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Monday, July 28, 2014

07/28/14 - Supporting Small Local Farmers

In this age of huge monoculture farms, Genetically Modified Crops and other environmental hazards, causing havoc to our food systems and health, there are a rising breed of folk trying to bring us back to thinking small and local, feeding our communities and our land, and nurturing a real Slow Living Lifestyle.  We talk to a couple on this mission tonight, as well as to two organizations whose goal is to find funding for such courageous and caring individuals.

Peter Ruddock
Slow Money

Peter is Coordinator of the Slow Money - LION South Bay group. He is advocate for a more resilient food system and a strong local economy.


Slow Money provides a meaningful alternative to our current financial system that has run amok – trillions of dollars a day flowing through capital markets in securities that no one fully understands, contributing to systemic problems of our time.

What does Slow Money mean?

Investing in real places, in people and enterprises close to home. Investing patiently, over time, with a goal of building healthy enterprises, communities and ecosystems, not just extracting financial wealth. Measuring Return on Investment by the tangible world we create around us and the health of our soil, not just the profit we make.


Sarah Lopez
Fiesta Farm

Aurelio and Sarah Lopez began experimenting with pasture-raised chickens in 2009 after reading one of Joel Salatin’s books.  To begin with they lived in a barn above a single acre of rented land, moonlighting as chicken farmers while both working full-time day jobs.  Fast-forward a few years and 2013 finds Fiesta Farm raising chickens for both meat and eggs, as well as pigs, rabbits, and goats on almost 30 acres of mixed grass pasture and oak forest.   They are proud of our “triple bottom line” business which feeds hundreds of local families with nourishing, nutrient-dense foods while maintaining a balance between People, Profit, and Planet.

Sarah (Greene) Lopez grew up on the Chesapeake Bay in Maryland.  Her first part-time job was taking care of the birds and snakes behind the scenes at a pet store… which makes her parents wonder… Sarah studied natural resource management at the University of Michigan and then returned to the Chesapeake to earn a master’s degree in marine science.  Like many east coasties, she ventured west to California in search of gold, and found Aurelio.  A former vegetarian, Sarah became interested in raising her own meat, and stumbled upon the growing demand for local and humanely raised meat and dairy products, which led to the creation of the former Surfside Chickens (which became Fiesta Farm).  Sarah maintains an off-farm job monitoring water quality on behalf of the irrigated agriculture industry here on the Central Coast.  She also manages the Fiesta Farm sales, marketing, and “office.”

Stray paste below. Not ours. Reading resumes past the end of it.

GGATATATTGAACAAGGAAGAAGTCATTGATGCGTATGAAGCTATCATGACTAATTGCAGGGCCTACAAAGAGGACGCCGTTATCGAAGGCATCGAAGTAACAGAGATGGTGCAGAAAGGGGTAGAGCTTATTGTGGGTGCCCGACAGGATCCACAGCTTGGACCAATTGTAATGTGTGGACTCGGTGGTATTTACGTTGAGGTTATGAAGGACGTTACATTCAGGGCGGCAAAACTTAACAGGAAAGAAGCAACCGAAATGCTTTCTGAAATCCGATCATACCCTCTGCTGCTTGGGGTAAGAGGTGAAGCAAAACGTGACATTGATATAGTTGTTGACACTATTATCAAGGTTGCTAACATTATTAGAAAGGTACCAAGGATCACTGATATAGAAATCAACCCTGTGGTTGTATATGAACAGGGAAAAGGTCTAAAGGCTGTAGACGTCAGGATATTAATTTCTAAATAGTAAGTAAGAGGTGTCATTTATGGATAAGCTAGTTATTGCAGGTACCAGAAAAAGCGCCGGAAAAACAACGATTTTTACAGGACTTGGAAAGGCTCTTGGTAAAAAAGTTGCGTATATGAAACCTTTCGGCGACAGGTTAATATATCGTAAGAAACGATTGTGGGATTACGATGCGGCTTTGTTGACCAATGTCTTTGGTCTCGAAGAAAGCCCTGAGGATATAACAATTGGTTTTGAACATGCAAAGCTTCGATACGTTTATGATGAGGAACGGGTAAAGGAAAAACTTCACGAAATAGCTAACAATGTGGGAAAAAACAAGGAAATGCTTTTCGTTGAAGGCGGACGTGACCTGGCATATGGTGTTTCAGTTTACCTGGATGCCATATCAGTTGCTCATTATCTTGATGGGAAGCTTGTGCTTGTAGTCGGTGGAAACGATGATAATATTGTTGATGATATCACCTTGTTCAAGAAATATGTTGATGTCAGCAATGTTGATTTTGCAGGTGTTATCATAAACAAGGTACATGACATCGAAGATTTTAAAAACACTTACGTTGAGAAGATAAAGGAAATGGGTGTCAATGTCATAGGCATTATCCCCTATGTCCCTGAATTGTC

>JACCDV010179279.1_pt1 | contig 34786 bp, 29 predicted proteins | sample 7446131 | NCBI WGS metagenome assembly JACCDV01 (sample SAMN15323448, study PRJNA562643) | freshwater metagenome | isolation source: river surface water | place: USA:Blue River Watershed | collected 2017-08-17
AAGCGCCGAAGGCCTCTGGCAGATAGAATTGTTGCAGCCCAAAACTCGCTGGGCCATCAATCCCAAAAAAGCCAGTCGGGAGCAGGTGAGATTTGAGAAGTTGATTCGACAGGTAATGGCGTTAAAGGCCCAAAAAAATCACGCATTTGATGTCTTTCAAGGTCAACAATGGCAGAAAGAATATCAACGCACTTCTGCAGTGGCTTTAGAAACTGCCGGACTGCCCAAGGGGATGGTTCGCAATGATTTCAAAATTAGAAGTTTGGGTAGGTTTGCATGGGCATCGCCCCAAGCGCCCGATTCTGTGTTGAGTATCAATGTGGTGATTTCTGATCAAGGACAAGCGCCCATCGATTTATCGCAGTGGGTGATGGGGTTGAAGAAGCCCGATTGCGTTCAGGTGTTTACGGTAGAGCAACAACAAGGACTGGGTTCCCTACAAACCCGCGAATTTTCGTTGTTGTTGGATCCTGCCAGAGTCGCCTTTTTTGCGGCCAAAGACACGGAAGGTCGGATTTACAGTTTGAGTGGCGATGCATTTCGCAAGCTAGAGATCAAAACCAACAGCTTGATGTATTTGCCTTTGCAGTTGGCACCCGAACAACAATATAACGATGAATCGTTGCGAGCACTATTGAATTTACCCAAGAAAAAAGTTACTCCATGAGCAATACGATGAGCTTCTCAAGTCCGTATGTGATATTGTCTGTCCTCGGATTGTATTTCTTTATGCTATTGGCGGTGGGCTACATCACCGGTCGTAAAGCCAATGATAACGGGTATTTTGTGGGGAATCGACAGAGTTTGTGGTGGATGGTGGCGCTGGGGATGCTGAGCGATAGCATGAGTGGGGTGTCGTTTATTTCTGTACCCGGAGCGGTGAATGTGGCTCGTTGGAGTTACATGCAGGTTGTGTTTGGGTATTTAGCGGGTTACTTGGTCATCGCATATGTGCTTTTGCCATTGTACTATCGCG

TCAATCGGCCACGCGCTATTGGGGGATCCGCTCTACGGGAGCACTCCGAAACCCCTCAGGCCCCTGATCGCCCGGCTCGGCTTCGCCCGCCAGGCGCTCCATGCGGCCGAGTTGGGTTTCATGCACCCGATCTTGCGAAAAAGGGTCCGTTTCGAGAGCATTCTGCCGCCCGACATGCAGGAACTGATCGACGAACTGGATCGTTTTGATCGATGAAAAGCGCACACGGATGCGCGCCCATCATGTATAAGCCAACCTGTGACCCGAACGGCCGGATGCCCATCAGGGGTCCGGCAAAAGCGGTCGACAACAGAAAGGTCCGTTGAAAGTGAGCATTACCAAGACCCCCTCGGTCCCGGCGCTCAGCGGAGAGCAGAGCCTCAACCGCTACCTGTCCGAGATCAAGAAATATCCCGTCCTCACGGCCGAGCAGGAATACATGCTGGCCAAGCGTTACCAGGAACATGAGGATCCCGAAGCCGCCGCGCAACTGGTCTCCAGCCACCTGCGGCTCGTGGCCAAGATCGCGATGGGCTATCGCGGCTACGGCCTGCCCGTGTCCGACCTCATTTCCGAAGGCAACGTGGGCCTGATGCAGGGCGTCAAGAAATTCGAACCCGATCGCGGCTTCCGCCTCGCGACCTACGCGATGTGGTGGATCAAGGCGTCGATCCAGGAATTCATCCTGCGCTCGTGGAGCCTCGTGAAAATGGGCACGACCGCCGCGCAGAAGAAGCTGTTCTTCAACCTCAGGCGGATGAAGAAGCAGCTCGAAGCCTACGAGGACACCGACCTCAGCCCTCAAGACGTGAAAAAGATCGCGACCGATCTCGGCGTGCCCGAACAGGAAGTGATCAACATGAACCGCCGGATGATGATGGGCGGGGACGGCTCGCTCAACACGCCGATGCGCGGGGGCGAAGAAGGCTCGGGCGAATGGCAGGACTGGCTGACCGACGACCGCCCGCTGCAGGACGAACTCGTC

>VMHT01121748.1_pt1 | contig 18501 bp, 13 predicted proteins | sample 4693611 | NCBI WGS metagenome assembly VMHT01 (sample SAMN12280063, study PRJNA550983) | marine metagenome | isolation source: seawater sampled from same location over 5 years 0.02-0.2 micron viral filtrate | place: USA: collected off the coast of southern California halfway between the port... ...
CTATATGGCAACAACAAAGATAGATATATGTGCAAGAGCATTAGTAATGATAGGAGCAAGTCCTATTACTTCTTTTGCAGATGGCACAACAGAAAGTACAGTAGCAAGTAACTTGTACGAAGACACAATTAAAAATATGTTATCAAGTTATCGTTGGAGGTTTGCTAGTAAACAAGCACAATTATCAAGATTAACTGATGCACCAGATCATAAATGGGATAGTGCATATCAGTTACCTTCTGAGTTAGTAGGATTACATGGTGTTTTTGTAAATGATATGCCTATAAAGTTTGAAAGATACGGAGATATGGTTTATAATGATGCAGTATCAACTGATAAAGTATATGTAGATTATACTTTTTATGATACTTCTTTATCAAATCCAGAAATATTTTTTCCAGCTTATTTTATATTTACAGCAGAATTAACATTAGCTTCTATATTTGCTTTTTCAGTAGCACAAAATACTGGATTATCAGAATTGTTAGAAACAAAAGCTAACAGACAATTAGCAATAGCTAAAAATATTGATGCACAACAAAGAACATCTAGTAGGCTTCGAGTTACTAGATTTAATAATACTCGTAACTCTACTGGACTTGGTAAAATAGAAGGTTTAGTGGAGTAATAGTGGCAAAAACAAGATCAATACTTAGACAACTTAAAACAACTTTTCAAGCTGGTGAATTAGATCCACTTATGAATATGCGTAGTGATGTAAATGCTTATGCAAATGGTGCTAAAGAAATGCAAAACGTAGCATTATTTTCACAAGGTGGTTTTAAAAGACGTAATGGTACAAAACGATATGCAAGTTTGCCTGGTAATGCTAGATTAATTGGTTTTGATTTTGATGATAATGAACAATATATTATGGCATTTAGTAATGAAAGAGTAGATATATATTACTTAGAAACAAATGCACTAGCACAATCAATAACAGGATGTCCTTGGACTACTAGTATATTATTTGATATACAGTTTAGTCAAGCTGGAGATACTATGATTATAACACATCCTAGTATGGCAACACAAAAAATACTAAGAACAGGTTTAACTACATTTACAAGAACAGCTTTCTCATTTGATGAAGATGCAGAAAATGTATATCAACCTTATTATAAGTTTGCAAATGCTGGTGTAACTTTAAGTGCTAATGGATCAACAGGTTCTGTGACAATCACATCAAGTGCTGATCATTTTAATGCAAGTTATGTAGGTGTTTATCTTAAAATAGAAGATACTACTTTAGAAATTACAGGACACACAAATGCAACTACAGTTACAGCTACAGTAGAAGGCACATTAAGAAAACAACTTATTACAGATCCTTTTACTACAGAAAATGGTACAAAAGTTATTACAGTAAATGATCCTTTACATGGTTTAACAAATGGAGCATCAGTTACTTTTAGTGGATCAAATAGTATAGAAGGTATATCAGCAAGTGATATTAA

Aurelio Lopez was born and spent his early years in Tlaxiaco, Oaxaca, Mexico.  A Mixteco indian, he speaks fluent Mixteco, Spanish, and English.  With 10 children in the family (Aurelio is the second youngest), Aurelio’s parents grow corn, beans, and coffee… Aurelio has been a farmer all his life!  More recently, Aurelio spent just over a decade working for an organic vegetable farm in Watsonville.  Though chickens and other livestock are new “crops” for him, Aurelio’s experience with organic farming and the type of production schedule needed to support CSA and farmer’s market sales are what makes Fiesta Farm “go.”  For example, whenever things get hard enough to make Sarah cry, Aurelio responds with a reassuring, “Like I always tell you, this is farming.”


Brett Melone
Loan Officer
California FarmLink

Brett Melone has served as Loan Officer at California FarmLink since July 2013. Prior to that time Brett was a member of the California Farmlink Board of Directors and Loan Committee. Brett has more than 15 years of experience supporting the business success of farmers and leading non profit organizations that serve farmers. He is an adjunct instructor of sustainable agriculture at the Monterey Institute of International Studies. Brett has extensive non-profit management experience and served as Executive Director of Friends of MarViva Foundation and as the Executive Director of ALBA, Agriculture & Land-Based Training Association in Salinas, California. Brett has a BA in International Relations, Business and Spanish from the University of San Diego, and an MA in International Environmental Policy from the Monterey Institute of International Studies

The mission of California FarmLink is to link independent farmers and ranchers to the land and financing they need for a sustainable future.  Established in 1999, California FarmLink has developed a statewide program of economic development support for beginning, limited-resource, immigrant and other underserved farmers across the state. 





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